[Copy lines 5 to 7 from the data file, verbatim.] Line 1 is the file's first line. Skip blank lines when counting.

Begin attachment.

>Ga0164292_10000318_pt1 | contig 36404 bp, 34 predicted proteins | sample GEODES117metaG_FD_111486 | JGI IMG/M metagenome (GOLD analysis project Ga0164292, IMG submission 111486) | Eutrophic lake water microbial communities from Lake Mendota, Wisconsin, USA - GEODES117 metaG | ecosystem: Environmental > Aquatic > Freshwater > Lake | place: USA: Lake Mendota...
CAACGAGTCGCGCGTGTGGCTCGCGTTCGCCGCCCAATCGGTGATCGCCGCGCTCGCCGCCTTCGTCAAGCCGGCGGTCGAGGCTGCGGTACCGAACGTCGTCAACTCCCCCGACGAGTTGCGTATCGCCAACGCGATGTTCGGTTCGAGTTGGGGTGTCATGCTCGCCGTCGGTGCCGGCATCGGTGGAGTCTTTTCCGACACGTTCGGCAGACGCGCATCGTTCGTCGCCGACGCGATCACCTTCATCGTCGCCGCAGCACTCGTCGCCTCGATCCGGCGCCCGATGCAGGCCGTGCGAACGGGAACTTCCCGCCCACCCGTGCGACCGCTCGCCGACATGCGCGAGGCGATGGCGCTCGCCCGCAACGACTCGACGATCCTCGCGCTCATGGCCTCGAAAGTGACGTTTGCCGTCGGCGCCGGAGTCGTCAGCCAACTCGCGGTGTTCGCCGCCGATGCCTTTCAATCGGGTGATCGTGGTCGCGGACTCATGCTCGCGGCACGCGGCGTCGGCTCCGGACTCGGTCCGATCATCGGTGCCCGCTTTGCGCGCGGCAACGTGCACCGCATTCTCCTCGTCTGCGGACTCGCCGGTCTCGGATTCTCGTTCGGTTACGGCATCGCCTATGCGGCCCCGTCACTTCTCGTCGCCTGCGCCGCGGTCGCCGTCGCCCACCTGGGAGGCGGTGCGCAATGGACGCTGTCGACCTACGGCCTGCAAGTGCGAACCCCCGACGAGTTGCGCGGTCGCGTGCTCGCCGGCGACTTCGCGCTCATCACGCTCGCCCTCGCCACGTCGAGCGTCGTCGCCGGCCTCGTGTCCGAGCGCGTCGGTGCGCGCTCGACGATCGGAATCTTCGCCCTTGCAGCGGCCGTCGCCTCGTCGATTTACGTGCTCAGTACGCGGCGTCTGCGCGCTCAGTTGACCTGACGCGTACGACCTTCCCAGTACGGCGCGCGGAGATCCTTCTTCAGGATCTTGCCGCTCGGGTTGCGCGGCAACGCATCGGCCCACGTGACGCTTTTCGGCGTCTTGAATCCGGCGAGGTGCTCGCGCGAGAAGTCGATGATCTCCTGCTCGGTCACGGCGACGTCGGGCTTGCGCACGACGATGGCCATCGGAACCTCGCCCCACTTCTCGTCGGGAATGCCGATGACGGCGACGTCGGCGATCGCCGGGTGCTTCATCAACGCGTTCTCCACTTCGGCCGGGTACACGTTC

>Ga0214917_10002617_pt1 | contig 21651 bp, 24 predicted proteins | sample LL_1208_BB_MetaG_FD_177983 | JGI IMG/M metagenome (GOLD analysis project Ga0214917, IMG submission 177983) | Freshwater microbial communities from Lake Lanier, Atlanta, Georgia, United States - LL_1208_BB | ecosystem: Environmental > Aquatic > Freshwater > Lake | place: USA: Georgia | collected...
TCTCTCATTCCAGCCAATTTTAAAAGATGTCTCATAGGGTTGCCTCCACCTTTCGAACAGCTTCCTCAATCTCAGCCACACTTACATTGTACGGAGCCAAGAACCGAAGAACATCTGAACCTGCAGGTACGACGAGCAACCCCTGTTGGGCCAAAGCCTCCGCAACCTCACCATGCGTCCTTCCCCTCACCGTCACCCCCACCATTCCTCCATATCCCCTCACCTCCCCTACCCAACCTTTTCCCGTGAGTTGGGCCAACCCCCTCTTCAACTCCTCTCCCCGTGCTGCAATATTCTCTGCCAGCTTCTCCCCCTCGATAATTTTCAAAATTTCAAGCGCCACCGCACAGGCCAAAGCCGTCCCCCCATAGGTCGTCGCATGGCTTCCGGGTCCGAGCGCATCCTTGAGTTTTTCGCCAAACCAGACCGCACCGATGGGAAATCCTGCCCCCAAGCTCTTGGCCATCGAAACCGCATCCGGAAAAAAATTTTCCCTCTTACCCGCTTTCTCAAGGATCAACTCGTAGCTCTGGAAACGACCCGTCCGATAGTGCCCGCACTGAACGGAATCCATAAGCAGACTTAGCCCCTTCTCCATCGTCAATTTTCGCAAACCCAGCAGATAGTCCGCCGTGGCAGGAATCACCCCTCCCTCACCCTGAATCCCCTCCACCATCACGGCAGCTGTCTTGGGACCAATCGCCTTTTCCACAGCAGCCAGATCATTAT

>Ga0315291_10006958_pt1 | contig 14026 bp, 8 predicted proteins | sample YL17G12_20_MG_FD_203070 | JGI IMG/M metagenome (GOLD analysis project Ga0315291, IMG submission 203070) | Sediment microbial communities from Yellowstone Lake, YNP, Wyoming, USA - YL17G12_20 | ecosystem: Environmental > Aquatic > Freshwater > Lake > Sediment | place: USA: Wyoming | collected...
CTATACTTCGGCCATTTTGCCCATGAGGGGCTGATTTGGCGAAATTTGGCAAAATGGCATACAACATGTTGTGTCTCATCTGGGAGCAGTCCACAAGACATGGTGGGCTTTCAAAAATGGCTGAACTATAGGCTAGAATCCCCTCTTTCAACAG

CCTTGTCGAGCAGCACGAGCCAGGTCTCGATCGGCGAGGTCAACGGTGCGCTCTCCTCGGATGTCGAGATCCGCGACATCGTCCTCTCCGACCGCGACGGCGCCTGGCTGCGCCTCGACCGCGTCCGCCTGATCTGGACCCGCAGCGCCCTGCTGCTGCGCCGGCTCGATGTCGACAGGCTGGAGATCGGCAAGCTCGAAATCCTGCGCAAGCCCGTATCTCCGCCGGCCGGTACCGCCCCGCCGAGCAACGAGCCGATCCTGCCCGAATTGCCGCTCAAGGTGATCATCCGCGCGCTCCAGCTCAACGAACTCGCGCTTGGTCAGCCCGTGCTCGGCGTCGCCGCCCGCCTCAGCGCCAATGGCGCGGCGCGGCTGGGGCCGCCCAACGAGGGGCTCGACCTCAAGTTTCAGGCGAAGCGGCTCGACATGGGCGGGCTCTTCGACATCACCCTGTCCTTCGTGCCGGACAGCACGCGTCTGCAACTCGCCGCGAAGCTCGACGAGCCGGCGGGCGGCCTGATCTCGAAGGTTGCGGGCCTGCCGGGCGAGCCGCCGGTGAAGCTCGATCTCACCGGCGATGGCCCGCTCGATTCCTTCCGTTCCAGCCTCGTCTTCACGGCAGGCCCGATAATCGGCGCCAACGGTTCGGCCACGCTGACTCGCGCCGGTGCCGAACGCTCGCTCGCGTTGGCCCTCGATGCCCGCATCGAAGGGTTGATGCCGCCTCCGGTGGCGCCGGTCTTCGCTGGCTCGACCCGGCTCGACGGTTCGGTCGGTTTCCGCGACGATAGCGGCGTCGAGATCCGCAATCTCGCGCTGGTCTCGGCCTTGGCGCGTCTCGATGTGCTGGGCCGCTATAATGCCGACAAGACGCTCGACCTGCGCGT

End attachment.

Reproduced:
>Ga0315291_10006958_pt1 | contig 14026 bp, 8 predicted proteins | sample YL17G12_20_MG_FD_203070 | JGI IMG/M metagenome (GOLD analysis project Ga0315291, IMG submission 203070) | Sediment microbial communities from Yellowstone Lake, YNP, Wyoming, USA - YL17G12_20 | ecosystem: Environmental > Aquatic > Freshwater > Lake > Sediment | place: USA: Wyoming | collected...
CTATACTTCGGCCATTTTGCCCATGAGGGGCTGATTTGGCGAAATTTGGCAAAATGGCATACAACATGTTGTGTCTCATCTGGGAGCAGTCCACAAGACATGGTGGGCTTTCAAAAATGGCTGAACTATAGGCTAGAATCCCCTCTTTCAACAG

CCTTGTCGAGCAGCACGAGCCAGGTCTCGATCGGCGAGGTCAACGGTGCGCTCTCCTCGGATGTCGAGATCCGCGACATCGTCCTCTCCGACCGCGACGGCGCCTGGCTGCGCCTCGACCGCGTCCGCCTGATCTGGACCCGCAGCGCCCTGCTGCTGCGCCGGCTCGATGTCGACAGGCTGGAGATCGGCAAGCTCGAAATCCTGCGCAAGCCCGTATCTCCGCCGGCCGGTACCGCCCCGCCGAGCAACGAGCCGATCCTGCCCGAATTGCCGCTCAAGGTGATCATCCGCGCGCTCCAGCTCAACGAACTCGCGCTTGGTCAGCCCGTGCTCGGCGTCGCCGCCCGCCTCAGCGCCAATGGCGCGGCGCGGCTGGGGCCGCCCAACGAGGGGCTCGACCTCAAGTTTCAGGCGAAGCGGCTCGACATGGGCGGGCTCTTCGACATCACCCTGTCCTTCGTGCCGGACAGCACGCGTCTGCAACTCGCCGCGAAGCTCGACGAGCCGGCGGGCGGCCTGATCTCGAAGGTTGCGGGCCTGCCGGGCGAGCCGCCGGTGAAGCTCGATCTCACCGGCGATGGCCCGCTCGATTCCTTCCGTTCCAGCCTCGTCTTCACGGCAGGCCCGATAATCGGCGCCAACGGTTCGGCCACGCTGACTCGCGCCGGTGCCGAACGCTCGCTCGCGTTGGCCCTCGATGCCCGCATCGAAGGGTTGATGCCGCCTCCGGTGGCGCCGGTCTTCGCTGGCTCGACCCGGCTCGACGGTTCGGTCGGTTTCCGCGACGATAGCGGCGTCGAGATCCGCAATCTCGCGCTGGTCTCGGCCTTGGCGCGTCTCGATGTGCTGGGCCGCTATAATGCCGACAAGACGCTCGACCTGCGCGT